Fred Koh from Graphical Networks wrote recently that “the most accurate way to define DCIM is this: DCIM is in the eye of the beholder,” which doesn’t sound very promising, and he may well have a point. Every environment will always be slightly different from the next.
Koh argues that no single DCIM system should be fit for every organization, which leaves us back at the drawing board in terms of a single market definition. Koh highlights a couple of DCIM companies who have withdrawn from the market, and we have also seen some mergers and acquisitions.
We’re die-hard optimists though, and we see evidence that solutions are emerging. For example, this year, US industry analyst Bill Kleyman said in blog posts: “Data centers are getting smarter,” and “don’t think that AI, machine learning, and neural networks are only for cloud-minded DevOps people. You will see these solutions become deeply integrated with data center operations as well as management.”
So have we figured out what DCIM is yet, and has it found its place? If vendors still define it differently, then it can’t yet be classed as mature, and this may be one reason why it’s stuck in the quicksand of the trough of disillusionment.
The problem is that people’s DCIM requirements vary widely. Companies have a key client group who are their main income so they cater for those clients first. If they are all in one industry or business sector this particular DCIM implementation becomes tailored to that market.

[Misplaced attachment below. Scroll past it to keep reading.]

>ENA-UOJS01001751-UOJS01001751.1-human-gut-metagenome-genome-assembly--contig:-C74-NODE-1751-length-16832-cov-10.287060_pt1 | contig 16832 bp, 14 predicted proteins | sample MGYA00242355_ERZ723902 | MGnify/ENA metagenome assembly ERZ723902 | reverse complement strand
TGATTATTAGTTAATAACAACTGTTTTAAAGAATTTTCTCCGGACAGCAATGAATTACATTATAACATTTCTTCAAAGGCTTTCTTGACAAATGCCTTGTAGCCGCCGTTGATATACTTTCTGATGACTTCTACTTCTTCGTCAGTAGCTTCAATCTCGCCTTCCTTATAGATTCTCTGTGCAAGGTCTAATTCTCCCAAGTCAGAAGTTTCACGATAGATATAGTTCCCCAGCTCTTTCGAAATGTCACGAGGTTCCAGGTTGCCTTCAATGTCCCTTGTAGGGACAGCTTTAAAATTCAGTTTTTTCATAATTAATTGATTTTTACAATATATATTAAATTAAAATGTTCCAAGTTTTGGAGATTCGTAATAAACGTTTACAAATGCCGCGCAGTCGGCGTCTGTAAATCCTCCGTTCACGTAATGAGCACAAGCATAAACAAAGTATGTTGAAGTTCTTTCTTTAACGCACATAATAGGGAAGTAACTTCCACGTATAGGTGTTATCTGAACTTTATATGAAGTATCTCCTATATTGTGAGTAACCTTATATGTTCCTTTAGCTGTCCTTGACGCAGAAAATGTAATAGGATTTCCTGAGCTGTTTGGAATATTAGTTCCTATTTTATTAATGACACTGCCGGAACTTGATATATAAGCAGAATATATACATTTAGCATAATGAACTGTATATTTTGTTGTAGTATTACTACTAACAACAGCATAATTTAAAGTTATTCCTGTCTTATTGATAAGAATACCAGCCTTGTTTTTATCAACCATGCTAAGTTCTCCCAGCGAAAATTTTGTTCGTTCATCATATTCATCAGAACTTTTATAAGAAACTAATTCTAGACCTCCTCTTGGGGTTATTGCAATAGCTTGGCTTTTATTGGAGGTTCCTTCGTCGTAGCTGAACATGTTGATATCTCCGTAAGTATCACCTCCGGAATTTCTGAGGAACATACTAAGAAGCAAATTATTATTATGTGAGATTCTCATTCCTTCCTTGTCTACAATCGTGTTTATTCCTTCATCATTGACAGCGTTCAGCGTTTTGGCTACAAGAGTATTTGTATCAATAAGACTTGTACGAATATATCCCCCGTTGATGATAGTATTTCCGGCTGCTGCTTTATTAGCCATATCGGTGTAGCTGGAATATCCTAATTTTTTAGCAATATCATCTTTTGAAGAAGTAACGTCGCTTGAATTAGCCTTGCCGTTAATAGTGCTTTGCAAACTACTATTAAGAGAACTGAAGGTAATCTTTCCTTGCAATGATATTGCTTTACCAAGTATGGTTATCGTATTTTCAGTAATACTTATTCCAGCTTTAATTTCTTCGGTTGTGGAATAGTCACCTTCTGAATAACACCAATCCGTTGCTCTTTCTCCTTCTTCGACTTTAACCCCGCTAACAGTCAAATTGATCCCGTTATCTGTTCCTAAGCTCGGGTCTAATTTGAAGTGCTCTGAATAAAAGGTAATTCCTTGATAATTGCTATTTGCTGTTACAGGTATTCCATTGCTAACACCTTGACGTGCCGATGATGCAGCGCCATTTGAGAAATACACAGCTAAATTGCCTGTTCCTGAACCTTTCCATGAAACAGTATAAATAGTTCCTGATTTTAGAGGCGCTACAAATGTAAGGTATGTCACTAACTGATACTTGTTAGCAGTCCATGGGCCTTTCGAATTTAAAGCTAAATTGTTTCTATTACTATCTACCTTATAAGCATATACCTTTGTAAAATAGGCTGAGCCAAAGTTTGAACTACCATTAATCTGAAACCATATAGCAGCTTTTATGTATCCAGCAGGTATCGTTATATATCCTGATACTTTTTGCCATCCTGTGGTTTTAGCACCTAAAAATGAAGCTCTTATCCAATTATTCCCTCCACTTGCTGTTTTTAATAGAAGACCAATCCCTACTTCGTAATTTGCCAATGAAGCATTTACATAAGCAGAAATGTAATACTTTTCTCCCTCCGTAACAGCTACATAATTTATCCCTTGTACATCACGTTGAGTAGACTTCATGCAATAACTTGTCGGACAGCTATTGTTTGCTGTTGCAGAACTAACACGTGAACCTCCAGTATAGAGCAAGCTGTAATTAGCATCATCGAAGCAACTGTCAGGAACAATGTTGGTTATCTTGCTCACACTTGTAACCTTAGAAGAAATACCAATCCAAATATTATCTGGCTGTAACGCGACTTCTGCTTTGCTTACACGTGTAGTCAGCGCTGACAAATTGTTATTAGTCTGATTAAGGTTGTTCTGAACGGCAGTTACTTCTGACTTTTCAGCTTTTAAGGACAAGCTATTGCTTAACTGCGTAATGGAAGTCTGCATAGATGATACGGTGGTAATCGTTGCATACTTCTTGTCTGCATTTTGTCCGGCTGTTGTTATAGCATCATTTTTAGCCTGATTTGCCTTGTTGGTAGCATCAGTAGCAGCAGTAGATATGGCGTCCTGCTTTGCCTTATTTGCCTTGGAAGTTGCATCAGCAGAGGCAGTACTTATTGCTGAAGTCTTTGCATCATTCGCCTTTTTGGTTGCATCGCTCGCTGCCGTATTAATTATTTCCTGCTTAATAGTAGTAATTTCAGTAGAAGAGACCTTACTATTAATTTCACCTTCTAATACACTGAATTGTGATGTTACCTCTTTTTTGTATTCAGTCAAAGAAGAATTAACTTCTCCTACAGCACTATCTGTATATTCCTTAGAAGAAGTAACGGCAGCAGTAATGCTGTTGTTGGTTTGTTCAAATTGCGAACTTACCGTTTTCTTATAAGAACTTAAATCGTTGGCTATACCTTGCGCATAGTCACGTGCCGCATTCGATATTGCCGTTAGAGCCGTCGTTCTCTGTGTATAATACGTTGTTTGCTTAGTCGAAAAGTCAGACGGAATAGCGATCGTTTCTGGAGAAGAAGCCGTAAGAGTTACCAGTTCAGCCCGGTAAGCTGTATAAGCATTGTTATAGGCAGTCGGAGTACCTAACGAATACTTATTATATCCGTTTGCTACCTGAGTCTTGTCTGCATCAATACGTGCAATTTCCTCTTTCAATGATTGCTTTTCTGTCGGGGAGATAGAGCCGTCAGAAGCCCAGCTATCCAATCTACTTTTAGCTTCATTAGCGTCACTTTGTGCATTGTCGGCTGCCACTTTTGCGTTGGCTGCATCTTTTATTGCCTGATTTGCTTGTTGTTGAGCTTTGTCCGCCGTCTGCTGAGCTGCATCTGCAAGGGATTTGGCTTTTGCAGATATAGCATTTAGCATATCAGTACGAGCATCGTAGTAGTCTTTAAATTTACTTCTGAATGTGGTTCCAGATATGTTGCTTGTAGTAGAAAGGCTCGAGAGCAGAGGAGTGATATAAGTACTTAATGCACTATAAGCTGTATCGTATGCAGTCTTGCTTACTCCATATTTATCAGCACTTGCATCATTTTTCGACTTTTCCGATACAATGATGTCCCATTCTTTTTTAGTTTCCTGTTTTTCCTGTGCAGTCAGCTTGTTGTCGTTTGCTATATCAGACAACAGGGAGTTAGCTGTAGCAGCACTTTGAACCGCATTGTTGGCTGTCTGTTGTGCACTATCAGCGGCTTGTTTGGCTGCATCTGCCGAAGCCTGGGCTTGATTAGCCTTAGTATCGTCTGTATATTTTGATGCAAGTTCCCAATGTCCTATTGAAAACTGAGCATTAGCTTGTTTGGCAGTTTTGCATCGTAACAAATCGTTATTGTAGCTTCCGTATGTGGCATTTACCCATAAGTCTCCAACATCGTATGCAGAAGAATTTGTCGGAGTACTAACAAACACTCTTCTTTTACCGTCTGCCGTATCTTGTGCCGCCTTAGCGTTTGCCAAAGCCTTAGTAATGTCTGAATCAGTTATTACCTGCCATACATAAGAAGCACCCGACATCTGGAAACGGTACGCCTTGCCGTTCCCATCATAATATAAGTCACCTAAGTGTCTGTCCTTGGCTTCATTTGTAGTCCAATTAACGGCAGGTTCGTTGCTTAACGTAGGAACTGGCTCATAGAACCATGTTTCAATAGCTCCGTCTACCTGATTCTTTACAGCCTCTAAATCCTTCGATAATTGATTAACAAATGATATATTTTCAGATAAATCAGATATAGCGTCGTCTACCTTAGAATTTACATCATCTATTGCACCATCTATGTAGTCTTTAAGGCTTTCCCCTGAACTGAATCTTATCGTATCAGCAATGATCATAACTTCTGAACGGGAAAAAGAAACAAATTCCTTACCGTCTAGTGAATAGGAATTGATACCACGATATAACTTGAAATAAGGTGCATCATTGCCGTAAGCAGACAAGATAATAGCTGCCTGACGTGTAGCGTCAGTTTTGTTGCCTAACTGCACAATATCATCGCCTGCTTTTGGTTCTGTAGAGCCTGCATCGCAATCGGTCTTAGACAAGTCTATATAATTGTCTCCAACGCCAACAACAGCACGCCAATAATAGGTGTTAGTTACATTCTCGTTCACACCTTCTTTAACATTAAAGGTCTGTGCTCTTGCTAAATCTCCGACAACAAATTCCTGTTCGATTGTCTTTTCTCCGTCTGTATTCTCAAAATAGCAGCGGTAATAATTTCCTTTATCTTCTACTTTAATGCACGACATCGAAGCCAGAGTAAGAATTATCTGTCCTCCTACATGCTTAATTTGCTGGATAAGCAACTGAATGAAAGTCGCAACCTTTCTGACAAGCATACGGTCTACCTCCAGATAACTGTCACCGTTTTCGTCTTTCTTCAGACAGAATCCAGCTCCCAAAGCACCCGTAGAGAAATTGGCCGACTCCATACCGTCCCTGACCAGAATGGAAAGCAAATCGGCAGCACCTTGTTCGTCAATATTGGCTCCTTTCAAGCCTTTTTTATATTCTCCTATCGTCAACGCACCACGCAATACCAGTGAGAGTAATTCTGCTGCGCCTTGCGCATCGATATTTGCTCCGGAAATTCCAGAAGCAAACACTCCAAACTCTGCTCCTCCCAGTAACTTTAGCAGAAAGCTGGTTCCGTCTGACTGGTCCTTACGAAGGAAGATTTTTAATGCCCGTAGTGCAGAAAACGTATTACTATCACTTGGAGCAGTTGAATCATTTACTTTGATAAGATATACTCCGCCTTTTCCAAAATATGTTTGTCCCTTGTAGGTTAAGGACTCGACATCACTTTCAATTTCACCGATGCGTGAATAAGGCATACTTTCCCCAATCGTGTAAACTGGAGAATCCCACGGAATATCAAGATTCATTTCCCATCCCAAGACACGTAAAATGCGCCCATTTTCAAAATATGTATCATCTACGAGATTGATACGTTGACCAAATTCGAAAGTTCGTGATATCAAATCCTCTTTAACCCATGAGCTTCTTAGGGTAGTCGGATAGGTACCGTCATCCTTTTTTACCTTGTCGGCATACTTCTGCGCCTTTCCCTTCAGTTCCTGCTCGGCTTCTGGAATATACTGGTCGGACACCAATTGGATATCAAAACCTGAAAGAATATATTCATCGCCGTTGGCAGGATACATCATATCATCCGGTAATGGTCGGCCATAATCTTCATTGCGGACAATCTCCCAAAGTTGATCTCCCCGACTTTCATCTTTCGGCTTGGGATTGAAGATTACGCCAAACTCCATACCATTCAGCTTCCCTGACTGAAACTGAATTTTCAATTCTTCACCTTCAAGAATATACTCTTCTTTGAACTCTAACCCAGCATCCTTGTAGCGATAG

In summary, there are three major shifts towards the smart data center.
ROI is appearing
As the wider IT group gets involved in DCIM and sees the advances that have occurred over the last few years, they can now identify where they could use this information to assist in change management, capacity planning and pro-active growth management. A proactive strategy will prevent reactive growth, and reduce risk because people have more time to plan properly and look for pitfalls rather than discovering them.
Integration is more widespread
The smart DC is seen by some as a cost saving exercise, by others as a means to improve efficiency, but it could be so much more: A fully automated, connected and autonomous facility that can manage the physical elements of data center management as well as the connected software, using AI, a smattering of robotics and a bit of innovation. It will only take one adventurous company to pioneer this approach and we may see another sea change in the way data centers can be operated.
Vendors have persevered
This was never an easy problem to solve, but DCIM is the first step towards delivering change management, incident handling, asset registers and other things.
Involving more areas of the business than ever before, and encompassing more systems than ever before, the data center soon will be smart. A real SDDC is nearly here.
Marketing, strategy and growth hacking specialist Venessa Moffat and project manager Ken Peters were part of the DCIM Deliberations working group of the Data Centre Alliance
This feature appeared in the October/November issue of DCD Magazine. Subscribe for free today: